The predicted drop in prices may be curbed by China, where the government plans to buy from farmers for a third year. The program runs from September through March 2014 and pays 20,400 yuan ($3,332) a metric ton, the China Cotton Association said in April. That’s about $1.51 a pound, or 80 percent more than New York futures. While the government may halt purchases in favor of direct subsidies to farmers, that won’t occur until at least the middle of next year, Robert Yang, assistant president of the China National Textile & Apparel Council, said June 28.
China’s imports, which accounted for 43 percent of global purchases last year, fell 21 percent in the first seven months to 2.74 million tons, from 3.46 million a year earlier, customs data show.
Hedge funds and other large speculators more than doubled their net-long position, or bets on higher prices, since early June and are the most bullish since the U.S. government began tracking the data in 2006. Long positions outnumbered shorts by 82,715 futures and options contracts as of Aug. 20, U.S. Commodity Futures Trading Commission data show. A contract represents 50,000 pounds.
The outlook for the U.S. harvest has worsened. On Aug. 12, the government said that production will drop 25 percent to a four-year low of 13.05 million bales. In May, it forecast 14 million. Drought in Texas, the biggest grower, will reduce the state’s crop by 18 percent to 4.12 million bales, the USDA says.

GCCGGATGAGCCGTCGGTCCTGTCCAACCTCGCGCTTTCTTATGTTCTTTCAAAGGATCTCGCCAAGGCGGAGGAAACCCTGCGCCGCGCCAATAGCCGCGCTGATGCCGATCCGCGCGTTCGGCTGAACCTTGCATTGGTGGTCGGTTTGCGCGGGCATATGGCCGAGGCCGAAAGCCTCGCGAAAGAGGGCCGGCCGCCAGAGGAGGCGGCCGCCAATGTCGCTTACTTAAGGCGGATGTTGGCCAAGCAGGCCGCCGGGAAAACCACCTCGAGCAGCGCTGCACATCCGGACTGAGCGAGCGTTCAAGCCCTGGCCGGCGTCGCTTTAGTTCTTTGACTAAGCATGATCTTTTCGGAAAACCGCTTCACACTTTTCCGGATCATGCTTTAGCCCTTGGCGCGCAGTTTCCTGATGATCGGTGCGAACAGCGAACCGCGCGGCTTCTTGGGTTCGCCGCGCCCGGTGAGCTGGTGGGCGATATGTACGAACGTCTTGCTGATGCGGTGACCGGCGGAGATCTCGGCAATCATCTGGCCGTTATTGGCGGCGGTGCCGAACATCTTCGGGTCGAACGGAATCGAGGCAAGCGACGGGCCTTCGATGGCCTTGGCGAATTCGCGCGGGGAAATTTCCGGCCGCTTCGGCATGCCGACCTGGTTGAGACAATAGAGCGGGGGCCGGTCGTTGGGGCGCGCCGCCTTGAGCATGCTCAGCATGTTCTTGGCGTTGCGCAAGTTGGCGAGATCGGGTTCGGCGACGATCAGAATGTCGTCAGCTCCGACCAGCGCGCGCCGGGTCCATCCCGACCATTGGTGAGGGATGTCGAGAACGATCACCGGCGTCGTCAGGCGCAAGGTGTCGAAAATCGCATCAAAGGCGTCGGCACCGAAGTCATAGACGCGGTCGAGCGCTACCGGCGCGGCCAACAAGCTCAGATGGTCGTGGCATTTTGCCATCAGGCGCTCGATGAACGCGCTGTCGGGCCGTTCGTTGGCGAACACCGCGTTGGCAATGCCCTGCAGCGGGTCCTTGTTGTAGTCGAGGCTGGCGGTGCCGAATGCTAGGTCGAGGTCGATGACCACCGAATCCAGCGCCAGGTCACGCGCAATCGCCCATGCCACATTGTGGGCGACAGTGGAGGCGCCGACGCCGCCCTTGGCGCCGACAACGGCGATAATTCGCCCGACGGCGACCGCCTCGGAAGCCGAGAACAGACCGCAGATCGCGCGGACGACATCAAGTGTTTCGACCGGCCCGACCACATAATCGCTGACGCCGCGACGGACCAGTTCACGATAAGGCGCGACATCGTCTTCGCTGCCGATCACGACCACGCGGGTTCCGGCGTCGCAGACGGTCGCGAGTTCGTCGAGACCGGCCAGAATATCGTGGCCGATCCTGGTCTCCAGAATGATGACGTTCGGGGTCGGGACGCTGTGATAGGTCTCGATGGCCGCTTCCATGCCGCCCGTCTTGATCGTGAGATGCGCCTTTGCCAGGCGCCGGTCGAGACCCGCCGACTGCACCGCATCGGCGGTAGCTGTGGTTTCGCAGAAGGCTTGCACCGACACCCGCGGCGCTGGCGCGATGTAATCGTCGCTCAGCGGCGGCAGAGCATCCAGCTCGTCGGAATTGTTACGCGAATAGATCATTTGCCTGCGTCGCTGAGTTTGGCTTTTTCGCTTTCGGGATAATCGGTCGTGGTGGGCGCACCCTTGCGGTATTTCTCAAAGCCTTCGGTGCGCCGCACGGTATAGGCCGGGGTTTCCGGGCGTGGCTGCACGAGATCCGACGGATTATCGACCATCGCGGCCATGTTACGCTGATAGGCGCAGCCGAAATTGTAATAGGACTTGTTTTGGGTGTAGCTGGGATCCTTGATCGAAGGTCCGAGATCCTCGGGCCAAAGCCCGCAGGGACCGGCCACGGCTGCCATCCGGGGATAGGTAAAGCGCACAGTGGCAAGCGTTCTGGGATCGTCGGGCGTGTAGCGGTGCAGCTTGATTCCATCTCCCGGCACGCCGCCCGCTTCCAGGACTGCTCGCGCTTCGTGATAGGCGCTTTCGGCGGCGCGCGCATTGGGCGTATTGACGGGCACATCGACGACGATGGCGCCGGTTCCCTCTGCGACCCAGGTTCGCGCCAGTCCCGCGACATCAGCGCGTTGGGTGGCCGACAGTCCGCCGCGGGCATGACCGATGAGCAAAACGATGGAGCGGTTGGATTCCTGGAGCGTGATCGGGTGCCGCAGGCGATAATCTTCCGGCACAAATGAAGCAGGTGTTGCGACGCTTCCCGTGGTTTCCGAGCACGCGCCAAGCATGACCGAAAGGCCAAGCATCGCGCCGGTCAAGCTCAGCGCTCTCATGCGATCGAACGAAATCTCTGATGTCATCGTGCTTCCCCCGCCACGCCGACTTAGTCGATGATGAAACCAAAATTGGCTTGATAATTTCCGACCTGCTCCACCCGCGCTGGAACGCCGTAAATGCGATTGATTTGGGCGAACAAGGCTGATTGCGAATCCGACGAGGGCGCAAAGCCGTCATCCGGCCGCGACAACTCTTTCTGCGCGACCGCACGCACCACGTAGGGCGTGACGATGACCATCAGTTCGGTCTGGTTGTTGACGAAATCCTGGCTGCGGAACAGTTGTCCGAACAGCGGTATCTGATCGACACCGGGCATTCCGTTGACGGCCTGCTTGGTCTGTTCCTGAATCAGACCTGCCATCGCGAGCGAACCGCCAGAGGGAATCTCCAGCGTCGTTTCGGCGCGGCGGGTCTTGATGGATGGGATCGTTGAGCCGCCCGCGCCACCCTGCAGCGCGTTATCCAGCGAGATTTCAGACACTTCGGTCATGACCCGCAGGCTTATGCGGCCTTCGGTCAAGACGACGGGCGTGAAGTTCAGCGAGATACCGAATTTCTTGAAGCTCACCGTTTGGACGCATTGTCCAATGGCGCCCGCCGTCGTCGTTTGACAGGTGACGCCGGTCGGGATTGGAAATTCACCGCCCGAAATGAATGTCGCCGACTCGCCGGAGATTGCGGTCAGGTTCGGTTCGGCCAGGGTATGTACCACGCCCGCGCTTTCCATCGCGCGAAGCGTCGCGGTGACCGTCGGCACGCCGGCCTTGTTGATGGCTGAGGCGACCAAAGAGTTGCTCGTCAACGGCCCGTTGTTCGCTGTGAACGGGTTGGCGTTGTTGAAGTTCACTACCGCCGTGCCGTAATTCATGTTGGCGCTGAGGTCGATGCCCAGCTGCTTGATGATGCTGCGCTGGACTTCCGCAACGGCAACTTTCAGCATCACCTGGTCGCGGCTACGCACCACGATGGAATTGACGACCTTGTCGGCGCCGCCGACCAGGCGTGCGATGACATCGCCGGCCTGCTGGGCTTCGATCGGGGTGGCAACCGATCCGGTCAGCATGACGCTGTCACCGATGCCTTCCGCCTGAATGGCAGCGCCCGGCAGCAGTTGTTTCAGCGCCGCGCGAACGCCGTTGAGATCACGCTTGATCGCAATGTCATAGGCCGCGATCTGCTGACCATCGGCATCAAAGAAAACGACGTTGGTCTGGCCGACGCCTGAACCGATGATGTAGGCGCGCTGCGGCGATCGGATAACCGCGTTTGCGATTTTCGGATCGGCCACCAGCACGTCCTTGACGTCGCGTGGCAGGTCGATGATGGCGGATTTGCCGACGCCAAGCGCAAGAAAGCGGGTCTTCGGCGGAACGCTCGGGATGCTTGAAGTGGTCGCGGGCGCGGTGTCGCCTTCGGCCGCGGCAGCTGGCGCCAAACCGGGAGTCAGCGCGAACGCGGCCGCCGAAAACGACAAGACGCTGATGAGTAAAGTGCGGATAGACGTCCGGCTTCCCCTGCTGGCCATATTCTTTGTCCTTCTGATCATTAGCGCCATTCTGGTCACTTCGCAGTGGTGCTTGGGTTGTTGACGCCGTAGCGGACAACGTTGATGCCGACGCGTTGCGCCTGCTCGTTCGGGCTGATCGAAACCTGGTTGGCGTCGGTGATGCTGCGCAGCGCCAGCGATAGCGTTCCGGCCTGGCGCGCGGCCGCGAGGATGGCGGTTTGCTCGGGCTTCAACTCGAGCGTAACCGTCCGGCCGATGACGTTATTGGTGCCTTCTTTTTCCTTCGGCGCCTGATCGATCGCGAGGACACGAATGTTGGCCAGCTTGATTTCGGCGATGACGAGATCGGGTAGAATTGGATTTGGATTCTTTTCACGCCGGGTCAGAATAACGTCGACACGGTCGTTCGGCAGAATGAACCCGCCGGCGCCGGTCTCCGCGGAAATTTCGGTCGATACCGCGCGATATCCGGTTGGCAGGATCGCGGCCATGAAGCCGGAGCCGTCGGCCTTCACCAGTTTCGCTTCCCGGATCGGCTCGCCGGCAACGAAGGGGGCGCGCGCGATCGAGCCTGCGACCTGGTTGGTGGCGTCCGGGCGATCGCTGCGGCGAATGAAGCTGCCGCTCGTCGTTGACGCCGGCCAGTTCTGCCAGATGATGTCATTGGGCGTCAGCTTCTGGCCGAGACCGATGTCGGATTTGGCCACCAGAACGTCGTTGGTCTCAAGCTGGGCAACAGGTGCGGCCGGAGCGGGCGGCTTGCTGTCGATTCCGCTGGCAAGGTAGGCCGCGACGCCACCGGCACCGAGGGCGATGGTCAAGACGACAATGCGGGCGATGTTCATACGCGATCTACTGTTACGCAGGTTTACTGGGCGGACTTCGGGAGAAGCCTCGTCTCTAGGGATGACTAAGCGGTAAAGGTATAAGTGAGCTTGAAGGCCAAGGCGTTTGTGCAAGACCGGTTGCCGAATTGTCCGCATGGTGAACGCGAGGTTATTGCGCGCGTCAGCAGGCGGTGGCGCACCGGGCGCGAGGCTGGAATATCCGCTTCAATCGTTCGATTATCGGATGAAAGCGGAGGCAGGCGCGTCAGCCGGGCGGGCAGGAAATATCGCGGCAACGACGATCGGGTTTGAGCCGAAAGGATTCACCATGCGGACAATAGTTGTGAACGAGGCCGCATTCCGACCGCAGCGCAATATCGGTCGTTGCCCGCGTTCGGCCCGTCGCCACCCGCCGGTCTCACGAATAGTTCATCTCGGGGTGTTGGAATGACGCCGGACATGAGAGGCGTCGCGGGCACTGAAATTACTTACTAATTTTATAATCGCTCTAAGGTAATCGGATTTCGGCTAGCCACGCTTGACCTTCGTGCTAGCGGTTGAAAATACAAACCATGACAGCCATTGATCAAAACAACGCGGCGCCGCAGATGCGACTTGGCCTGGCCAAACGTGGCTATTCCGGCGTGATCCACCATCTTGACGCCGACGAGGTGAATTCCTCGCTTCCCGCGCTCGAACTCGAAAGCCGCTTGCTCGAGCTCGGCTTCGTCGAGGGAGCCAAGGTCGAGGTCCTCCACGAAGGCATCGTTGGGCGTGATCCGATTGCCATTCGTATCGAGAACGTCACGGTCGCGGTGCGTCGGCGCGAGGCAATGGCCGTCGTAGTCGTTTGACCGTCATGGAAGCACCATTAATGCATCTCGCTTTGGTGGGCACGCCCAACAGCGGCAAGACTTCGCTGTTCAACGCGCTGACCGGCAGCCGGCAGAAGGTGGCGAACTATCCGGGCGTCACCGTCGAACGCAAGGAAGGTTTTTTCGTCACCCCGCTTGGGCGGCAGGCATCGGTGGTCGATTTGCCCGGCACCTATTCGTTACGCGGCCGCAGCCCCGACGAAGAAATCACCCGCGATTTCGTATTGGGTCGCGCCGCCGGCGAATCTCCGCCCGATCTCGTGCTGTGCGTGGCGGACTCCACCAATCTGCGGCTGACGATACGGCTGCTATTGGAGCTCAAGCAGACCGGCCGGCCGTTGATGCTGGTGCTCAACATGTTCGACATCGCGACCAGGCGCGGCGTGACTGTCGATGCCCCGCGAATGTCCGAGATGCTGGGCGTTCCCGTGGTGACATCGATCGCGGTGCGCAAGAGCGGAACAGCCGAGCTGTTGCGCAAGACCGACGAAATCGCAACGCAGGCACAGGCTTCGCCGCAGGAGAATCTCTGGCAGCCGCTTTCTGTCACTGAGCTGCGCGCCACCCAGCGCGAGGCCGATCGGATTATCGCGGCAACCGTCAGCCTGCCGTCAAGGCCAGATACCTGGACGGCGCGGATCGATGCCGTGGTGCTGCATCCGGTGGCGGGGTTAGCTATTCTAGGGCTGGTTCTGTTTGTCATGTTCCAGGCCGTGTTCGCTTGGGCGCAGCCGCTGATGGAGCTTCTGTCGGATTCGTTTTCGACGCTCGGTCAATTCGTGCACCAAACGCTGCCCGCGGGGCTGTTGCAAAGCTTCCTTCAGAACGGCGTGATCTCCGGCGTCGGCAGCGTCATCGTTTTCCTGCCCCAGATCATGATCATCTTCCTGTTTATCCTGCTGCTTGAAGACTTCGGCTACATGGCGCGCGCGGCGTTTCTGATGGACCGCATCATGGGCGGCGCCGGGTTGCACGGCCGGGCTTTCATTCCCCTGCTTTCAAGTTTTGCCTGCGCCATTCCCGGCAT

Heavy showers returned to parts of the Southeast in the week ended Aug. 25 and some of the wettest areas received more than 4 inches (10.2 centimeters), hampering fieldwork and hurting crops, according to the USDA. While the region is dry now, rain will return Sept. 2 to Sept. 6, according to Commodity Weather Group LLC. About 47 percent of the U.S. crop was in good or excellent condition by Aug. 25, from 46 percent a week earlier, the government says.
In India, the second-largest exporter, rainfall has boosted the outlook for the domestic crop, which the Cotton Association of India estimated Aug. 20 would reach 37.2 million bales, or 3.6 percent more than the USDA forecast this month. A bale in India weighs 170 kilograms.
While China is buying from farmers, it is unloading government-owned inventories that the International Cotton Advisory Committee estimated at 7.8 million tons as of July 31, or almost as much as the nation consumes in a year. The state sold 2 million tons from reserves this year through June 6, according to the China National Cotton Reserves Corp. That’s reducing the need for mills to import from foreign suppliers.
Australia, the third-largest exporter, may reap as much as 5.5 million bales this year, more than the 4.5 million forecast by the USDA, Rabobank International said Aug. 8. Production also will rise in Pakistan and Brazil, the biggest producers behind China, India and the U.S., according to Cotlook Ltd., the publisher of a benchmark cotton index.
"The world has too much cotton and not enough demand," said John Flanagan, the president of Flanagan Trading in Fuquay- Varina, North Carolina. "Only lower prices can shut acres enough so that we can start seeing a multi year reduction in inventories, which are huge."
--Editors: Steve Stroth, Thomas Galatola